This is a book that reads more like a thriller than a thoroughly researched journalistic account, and has been described by The Washington Post as ‘All The President’s Men for the #MeToo era’.
The Body by Bill Bryson, 3rd October
“We spend our whole lives in one body and yet most of us have practically no idea how it works and what goes on inside it. The idea of the book is simply to try to understand the extraordinary contraption that is us.”
Bill Bryson sets off to explore the human body, how it functions and its remarkable ability to heal itself. Full of extraordinary facts and astonishing stories The Body: A Guide for Occupants is a brilliant, often very funny attempt to understand the miracle of our physical and neurological make up. A wonderful successor to A Short History of Nearly Everything, this new book is an instant classic. It will have you marvelling at the form you occupy, and celebrating the genius of your existence, time and time again.
“What I learned is that we are infinitely more complex and wondrous, and often more mysterious, than I had ever suspected. There really is no story more amazing than the story of us.” — Bill Bryson
Twas The Nightshift Before Christmas by Adam Kay, 17th October
While the two books might be just about as different as it’s possible to be, this upcoming release from the UK’s funniest medic marks a close contender for The Testaments in terms of sheer, joyful anticipation.
Twas The Nightshift Before Christmas is a surgical-stocking-filler from the author of record-breaking million copy bestseller This Is Going To Hurt. Christmas is coming, the goose is getting fat — but lest us forget that 1.4 million NHS staff are heading off to work. In this perfect present for anyone who has ever set foot in a hospital, Adam Kay delves back into his diaries for a hilarious, horrifying and sometimes heartbreaking peek behind the blue curtain at Christmastime.
This festive memoir is a love letter to all those who spend their festive season on the front line, removing babies and baubles from the various places they get stuck, at the most wonderful time of the year.
For The Record by David Cameron, 19th September
We told you it was a busy season for conversation-starting books. And this week, finally, former prime minister David Cameron has emerged, blinking, from his writing shed into a world still dealing with the aftershock of his 2016 decision to call a referendum — one of the most controversial political events of our times. As you might have noticed, Cameron has become something of a polarising figure since.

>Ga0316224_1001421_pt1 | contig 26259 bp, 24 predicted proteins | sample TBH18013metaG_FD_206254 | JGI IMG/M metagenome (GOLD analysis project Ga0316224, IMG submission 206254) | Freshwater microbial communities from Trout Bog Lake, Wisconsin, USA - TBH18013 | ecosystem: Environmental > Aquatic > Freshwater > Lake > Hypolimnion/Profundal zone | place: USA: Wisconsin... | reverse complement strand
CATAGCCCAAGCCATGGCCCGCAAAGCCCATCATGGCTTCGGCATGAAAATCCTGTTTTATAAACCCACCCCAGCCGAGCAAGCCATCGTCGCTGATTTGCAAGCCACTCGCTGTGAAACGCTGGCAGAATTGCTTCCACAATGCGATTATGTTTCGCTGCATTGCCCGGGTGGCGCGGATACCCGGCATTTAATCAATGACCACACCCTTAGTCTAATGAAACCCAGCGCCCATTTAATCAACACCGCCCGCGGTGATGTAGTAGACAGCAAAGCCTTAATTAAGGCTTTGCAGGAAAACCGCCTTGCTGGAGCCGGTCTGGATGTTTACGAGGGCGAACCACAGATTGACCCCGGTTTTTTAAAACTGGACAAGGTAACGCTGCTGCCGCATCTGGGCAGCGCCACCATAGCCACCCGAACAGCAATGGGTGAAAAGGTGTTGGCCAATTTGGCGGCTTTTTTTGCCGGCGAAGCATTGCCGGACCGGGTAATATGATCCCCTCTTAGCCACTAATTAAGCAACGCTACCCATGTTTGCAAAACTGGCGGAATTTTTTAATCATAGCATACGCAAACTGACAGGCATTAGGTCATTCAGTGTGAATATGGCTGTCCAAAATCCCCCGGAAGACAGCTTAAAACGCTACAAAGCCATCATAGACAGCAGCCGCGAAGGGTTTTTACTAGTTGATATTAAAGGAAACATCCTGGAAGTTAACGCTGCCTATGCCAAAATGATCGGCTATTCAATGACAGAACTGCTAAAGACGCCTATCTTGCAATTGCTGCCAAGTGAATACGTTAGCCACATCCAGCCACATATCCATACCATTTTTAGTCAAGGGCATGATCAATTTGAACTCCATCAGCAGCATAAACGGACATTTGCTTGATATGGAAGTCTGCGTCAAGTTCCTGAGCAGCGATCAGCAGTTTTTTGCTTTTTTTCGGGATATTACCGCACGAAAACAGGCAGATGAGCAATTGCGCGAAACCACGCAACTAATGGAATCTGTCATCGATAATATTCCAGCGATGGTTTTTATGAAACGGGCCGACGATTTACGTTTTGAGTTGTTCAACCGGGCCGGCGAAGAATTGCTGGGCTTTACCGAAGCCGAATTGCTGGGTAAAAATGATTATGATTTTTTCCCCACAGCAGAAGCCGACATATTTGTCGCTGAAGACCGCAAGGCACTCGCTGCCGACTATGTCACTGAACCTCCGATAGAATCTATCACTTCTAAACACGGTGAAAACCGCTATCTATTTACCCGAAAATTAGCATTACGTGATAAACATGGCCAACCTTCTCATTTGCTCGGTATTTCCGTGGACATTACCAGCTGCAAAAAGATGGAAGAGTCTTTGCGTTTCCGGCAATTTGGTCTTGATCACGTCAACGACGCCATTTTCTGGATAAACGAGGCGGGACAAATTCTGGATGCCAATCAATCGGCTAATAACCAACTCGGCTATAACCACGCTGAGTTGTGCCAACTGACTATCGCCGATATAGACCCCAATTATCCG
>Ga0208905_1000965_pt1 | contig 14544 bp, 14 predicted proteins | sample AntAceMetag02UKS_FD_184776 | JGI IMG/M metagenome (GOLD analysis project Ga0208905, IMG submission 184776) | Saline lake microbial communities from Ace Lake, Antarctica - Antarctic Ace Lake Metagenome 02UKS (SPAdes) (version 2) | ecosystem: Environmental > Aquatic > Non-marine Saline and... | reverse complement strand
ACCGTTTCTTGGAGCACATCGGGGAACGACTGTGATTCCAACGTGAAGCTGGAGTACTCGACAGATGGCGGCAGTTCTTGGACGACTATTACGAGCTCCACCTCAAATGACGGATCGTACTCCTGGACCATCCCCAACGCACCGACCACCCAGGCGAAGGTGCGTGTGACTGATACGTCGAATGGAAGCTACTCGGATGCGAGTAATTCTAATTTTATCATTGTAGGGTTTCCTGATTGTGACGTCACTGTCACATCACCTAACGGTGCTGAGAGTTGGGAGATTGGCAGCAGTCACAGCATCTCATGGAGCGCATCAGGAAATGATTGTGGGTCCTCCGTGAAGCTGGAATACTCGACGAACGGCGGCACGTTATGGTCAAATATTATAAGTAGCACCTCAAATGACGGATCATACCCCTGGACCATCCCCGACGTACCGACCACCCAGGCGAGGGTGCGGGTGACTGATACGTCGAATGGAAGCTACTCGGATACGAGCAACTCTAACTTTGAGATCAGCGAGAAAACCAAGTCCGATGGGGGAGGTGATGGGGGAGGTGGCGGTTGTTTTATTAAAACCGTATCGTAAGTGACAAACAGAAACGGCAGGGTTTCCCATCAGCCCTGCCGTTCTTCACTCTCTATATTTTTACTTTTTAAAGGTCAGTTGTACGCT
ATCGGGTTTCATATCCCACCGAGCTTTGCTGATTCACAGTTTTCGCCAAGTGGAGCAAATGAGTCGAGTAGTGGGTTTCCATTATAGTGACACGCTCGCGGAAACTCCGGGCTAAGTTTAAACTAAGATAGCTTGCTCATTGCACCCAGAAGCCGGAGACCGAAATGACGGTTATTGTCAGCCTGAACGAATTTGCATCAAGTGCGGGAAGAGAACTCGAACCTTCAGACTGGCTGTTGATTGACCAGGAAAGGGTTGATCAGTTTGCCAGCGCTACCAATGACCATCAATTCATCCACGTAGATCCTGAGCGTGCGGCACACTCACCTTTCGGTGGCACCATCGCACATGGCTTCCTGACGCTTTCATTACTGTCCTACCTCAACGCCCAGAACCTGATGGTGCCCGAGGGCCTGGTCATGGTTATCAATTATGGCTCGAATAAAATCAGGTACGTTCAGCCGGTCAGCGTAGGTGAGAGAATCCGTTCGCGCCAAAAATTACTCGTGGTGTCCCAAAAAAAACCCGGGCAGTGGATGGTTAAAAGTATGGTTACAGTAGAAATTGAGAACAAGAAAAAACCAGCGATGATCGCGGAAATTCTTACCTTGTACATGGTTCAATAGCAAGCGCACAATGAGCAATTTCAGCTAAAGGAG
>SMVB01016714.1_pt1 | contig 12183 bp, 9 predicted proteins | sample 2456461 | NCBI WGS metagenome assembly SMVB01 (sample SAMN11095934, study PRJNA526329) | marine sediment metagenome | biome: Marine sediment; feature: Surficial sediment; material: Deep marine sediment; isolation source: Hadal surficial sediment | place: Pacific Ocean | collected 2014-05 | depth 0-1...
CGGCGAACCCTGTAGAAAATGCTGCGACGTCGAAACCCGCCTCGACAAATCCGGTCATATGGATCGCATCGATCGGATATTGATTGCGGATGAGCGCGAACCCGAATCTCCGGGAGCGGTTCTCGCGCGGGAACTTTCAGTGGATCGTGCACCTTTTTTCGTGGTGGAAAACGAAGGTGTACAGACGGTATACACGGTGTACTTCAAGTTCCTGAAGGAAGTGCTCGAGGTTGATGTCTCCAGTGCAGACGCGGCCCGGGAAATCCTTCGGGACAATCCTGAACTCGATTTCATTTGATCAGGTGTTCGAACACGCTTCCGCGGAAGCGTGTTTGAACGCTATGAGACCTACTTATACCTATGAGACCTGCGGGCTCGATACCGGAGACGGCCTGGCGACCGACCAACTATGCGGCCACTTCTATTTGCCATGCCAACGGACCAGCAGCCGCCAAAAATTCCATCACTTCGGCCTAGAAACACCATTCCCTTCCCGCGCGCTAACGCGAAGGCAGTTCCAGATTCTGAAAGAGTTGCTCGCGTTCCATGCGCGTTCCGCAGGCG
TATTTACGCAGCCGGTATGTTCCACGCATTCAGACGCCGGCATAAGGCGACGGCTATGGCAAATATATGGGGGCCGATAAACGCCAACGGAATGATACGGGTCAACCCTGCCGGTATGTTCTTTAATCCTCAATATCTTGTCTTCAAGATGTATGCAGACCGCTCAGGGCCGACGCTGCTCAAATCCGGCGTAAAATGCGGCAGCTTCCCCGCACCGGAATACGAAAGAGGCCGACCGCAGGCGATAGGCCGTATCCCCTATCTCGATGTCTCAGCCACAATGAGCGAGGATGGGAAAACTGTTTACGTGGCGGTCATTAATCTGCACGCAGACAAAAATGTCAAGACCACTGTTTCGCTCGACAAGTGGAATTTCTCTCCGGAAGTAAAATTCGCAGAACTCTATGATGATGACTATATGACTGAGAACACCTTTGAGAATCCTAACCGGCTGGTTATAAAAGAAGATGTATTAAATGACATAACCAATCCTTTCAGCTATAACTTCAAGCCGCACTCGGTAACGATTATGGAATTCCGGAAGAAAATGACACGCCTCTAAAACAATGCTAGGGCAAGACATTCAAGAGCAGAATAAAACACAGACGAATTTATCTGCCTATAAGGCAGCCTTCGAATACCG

Now comes his side of the story — all 752 pages of it. Publishers are promising that he will provide, for the first time, his perspective on the EU referendum and his views on the future of Britain’s place in the world in the light of Brexit. Revealing the battles and achievements of his life and career in intimate and frank detail, For the Record seeks to be an important assessment of the significant political events of the last decade, the nature of power and the role of leadership at a time of profound global change.
Pravda Ha Ha: True Travels to the End of Europe by Rory MacLean, 31st October
In 1989 the Berlin Wall fell, and it was also in that euphoric year that Rory MacLean travelled from Berlin to Moscow, exploring lands that were – for most Brits and Americans – part of the forgotten half of Europe. Thirty years on, MacLean traces his original journey backwards, across countries confronting old ghosts and new fears: from revanchist Russia, through Ukraine’s bloodlands, into illiberal Hungary, and then Poland, Germany and the UK. Along the way he shoulders an AK-47 to go hunting with Moscow’s chicken Tsar, plays video games in St Petersburg with a cyber-hacker who cracked the US election, drops by the Che Guevara High School of Political Leadership in a non-existent nowhereland and meets the Warsaw doctor who tried to stop a march of 70,000 nationalists. Finally, on the shores of Lake Geneva, he waits patiently to chat with Mikhail Gorbachev.
As Europe sleepwalks into a perilous new age, MacLean explores how opportunists – both within and outside of Russia, from Putin to Home Counties populists – have made a joke of truth, exploiting refugees and the dispossessed, and examines the veracity of historical narrative from reportage to fiction and fake news. He asks what happened to the optimism of 1989 and, in the shadow of Brexit, chronicles the collapse of the European dream.
Looking for more inspirational reads? These are the books that changed Jeremy Hackett’s life…